Every rival every Gloucester star had growing up, that's who they will face at Bath on Friday night.
Scrum-half Dan Robson tells the Cherry and Whites to channel the foes of childhood into the old enemy.
THE grinding axes never stop; they only grow, and sharpen.
The grudges start in childhood, then they escalate and intensify.
Victories build pride, defeats heap up despair.
Welcome to the time-honoured battle for the right to brag.
Two titans from opposite ends of the A46, characterised by apposite social stereotyping, will collide on Friday, in all muscle-flexing, sinew-twisting glory.
Neither house of history and tradition would have it any other way.
Each stable will argue this rivalry has no equal, citing wrongs of aeons past.
Dan Robson is not about to disagree.
The accomplished young Gloucester scrum-half relishes the unique, infectious West Country derby fever.
The 20-year-old pledged the newer Cherry and Whites will heed in earnest the history lectures that Kingsholm's stalwart professors like Andy Hazell and Pete Buxton will deliver this week.
But the Stoke-on-Trent born half-back said each individual must bring his own personal derby confrontation to The Recreation Ground table on Friday (kick-off 8pm).
Just as Southlander Jimmy Cowan grew up trying to get one over Otago, or Billy Twelvetrees once dreamt of sinking Northampton Saints, so the homespun Gloucester boys have long since tried to best Bath's aristocrats.
Everyone has their sharpening axe, their growing grudge.
Twice a year Newcastle-under-Lyme School pupil Robson used to leap out of bed with the same single thought: St Joseph's College.
Raise the standard and the intensity follows with it, believes Robson, but wherever, whoever and whatever, he reckons derby desire is the same the world over.
"You play for Gloucester, you know all about the Gloucester-Bath derby, no matter who you are or where you've come from," said the England Under-20s graduate.
"Jimmy's debut for Gloucester was our 16-10 league victory against Bath at Kingsholm back in October, and he was just so up for it.
"He's a competitor, he's up for every game, but there's just something extra about Gloucester-Bath.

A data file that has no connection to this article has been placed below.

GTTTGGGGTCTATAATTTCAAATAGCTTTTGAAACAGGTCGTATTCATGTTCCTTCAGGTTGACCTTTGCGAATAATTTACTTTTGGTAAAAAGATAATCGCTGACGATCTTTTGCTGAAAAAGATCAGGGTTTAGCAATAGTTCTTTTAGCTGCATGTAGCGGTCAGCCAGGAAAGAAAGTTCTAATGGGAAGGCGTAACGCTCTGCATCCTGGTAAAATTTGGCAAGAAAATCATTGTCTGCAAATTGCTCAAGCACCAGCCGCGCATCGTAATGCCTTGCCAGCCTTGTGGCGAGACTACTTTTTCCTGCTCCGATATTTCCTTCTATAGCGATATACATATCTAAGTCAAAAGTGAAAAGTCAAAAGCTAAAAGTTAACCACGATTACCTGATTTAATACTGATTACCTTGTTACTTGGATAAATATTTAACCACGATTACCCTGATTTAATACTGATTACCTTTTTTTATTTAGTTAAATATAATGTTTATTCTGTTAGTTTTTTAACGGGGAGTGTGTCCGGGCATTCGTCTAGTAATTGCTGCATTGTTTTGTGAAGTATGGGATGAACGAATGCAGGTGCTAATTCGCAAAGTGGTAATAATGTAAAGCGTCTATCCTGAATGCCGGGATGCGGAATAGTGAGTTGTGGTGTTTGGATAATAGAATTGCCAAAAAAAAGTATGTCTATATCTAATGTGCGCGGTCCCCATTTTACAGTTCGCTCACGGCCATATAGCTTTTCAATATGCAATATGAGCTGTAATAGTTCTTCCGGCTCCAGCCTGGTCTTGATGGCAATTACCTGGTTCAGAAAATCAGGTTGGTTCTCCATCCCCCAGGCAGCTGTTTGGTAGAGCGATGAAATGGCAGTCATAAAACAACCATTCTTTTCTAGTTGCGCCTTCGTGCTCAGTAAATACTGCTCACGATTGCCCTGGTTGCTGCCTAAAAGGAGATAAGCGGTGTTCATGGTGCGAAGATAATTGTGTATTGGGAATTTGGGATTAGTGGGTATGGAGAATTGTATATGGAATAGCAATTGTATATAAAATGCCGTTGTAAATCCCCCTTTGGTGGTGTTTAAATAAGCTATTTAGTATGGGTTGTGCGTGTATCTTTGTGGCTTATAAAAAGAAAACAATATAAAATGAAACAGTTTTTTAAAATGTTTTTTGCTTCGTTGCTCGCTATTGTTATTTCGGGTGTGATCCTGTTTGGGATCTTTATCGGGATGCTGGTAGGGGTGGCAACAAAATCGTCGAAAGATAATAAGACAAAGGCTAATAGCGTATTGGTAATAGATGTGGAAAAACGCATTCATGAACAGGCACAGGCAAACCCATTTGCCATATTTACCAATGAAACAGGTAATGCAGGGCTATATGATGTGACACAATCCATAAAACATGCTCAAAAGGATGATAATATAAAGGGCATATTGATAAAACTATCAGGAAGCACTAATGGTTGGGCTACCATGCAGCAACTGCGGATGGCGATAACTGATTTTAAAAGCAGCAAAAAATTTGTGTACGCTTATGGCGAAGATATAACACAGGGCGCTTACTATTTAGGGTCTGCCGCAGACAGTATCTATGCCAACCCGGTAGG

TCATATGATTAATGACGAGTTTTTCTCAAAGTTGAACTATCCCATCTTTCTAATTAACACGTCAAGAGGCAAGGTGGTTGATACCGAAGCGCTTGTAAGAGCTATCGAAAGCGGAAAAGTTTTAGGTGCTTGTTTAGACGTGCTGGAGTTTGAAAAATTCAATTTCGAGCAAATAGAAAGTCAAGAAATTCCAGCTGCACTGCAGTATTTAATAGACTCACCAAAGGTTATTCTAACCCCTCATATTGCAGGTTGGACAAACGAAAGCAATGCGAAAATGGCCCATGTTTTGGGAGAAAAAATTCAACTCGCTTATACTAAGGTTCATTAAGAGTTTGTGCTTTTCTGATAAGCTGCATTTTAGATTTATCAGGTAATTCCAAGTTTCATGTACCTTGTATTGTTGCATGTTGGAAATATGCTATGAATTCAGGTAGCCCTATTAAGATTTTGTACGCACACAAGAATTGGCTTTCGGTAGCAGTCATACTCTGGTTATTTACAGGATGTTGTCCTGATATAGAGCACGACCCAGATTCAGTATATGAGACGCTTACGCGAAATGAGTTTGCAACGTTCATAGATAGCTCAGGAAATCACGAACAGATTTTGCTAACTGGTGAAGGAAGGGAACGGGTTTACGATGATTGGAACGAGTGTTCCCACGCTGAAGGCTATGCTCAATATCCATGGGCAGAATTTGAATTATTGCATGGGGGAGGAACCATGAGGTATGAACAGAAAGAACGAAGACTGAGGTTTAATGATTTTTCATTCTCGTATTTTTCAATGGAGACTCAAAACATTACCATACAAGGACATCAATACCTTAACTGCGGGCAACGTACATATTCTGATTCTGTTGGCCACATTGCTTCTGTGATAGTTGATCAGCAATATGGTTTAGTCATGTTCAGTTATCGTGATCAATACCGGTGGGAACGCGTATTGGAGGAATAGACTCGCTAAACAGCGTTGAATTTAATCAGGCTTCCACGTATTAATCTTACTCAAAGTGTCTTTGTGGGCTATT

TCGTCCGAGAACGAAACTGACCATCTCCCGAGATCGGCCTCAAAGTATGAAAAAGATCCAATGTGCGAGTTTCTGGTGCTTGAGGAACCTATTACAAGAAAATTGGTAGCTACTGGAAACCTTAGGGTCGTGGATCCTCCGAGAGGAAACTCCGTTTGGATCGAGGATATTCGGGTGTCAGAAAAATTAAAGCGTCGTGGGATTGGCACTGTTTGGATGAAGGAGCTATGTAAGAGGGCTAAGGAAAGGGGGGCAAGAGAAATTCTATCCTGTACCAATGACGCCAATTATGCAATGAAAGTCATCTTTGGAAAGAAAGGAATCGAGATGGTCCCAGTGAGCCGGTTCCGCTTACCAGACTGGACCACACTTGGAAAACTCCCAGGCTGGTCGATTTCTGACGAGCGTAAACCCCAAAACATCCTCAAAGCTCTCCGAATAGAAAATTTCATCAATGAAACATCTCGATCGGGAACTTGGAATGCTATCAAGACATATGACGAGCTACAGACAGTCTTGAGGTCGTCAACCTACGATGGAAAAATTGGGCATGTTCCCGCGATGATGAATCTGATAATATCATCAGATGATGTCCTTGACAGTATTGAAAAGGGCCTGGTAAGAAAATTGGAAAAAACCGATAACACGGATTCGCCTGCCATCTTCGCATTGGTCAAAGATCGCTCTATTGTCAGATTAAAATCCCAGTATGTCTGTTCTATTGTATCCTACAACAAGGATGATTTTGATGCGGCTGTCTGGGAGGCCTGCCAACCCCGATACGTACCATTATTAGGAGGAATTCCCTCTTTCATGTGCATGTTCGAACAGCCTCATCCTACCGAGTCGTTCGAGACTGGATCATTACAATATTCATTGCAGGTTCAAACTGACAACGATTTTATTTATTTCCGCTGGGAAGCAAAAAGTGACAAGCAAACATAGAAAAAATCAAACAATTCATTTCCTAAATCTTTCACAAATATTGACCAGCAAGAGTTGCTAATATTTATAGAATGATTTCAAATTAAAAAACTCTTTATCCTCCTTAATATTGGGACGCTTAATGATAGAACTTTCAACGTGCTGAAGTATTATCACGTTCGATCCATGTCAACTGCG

"You'll have Andy Hazell in that changing room, screaming everything and going at you, and you can't help but be gripped by that.
"You always have derbies growing up for school or your local club anyway, and it's just a bigger version of that really.
"You know what to expect, and you enjoy it, because that's what rugby's about. Playing in front of a packed crowd, and trying to perform your best.
"I think we were on the wrong side of some of those games against St Joseph's, but we won a couple too.
"You wake up in the morning, and the first thing that comes into your mind is that you're playing St Joseph's.
"You can't wait to get out there, and try to claim those bragging rights.
"It's no different when you play Bath. It's all you think about, all week, when you go to bed or you get up in the morning, or people stop you in the street and tell you you've got to win.
"It's really important for us, simply as another in the long list of league games we really need to win.
"But throw in the derby spice and it just adds that little bit extra."
Just three weeks ago Gloucester suffered their heaviest professional-era Kingsholm defeat to Bath, 32-5 in the LV=Cup.
Forget the Anglo-Welsh Cup sideshow nature, this was full-tilt derby fury.
Victory at The Rec on Friday can cauterise the still weeping wound.
But it can also turn three reasonable weeks into a fine month.
The last-gasp 29-23 victory over Worcester on Friday leaves Gloucester with ten league points from three Premiership clashes – and that despite the 33-29 defeat at Wasps.
Add a triumph in Bath to the 27-11 win at Northampton, and Nigel Davies men will head into a two-week fixture break as credible play-off contenders.
Robson said: "We've targeted this group of four, and we need results away from home.
"It's a huge game for the club, the big local derby.
"And we've got something to prove as well.
"They came here recently and routed us a bit, they put us to the sword.
"And we don't like that, so we've got to go there and put a real fight and test them.
"We've just got to keep putting pressure on other teams.
"We've got to keep the points ticking over.
"If we keep putting other teams under pressure, they will crack, lose games and that will hopefully be our chance."
Gloucester failed to find fluency against Worcester, and were saved by the last-play penalty try after Errie Claassens tripped the likely whitewash-bound Jonny May.
Boss Davies said Gloucester reverted to chaos to clamber out of the mire, but Robson admitted the Kingsholm men cannot expect the tactic to pay off at Bath.
He said: "We needed to get a win, however it came, so it was important to get back to that at home.
"We are slightly disappointed with parts of our game, but you take results how they come.
"It was a bit weird being sat in the changing rooms, it was quite flat in there.
"But that says a lot about the standards we set ourselves, and we will demand more against Bath."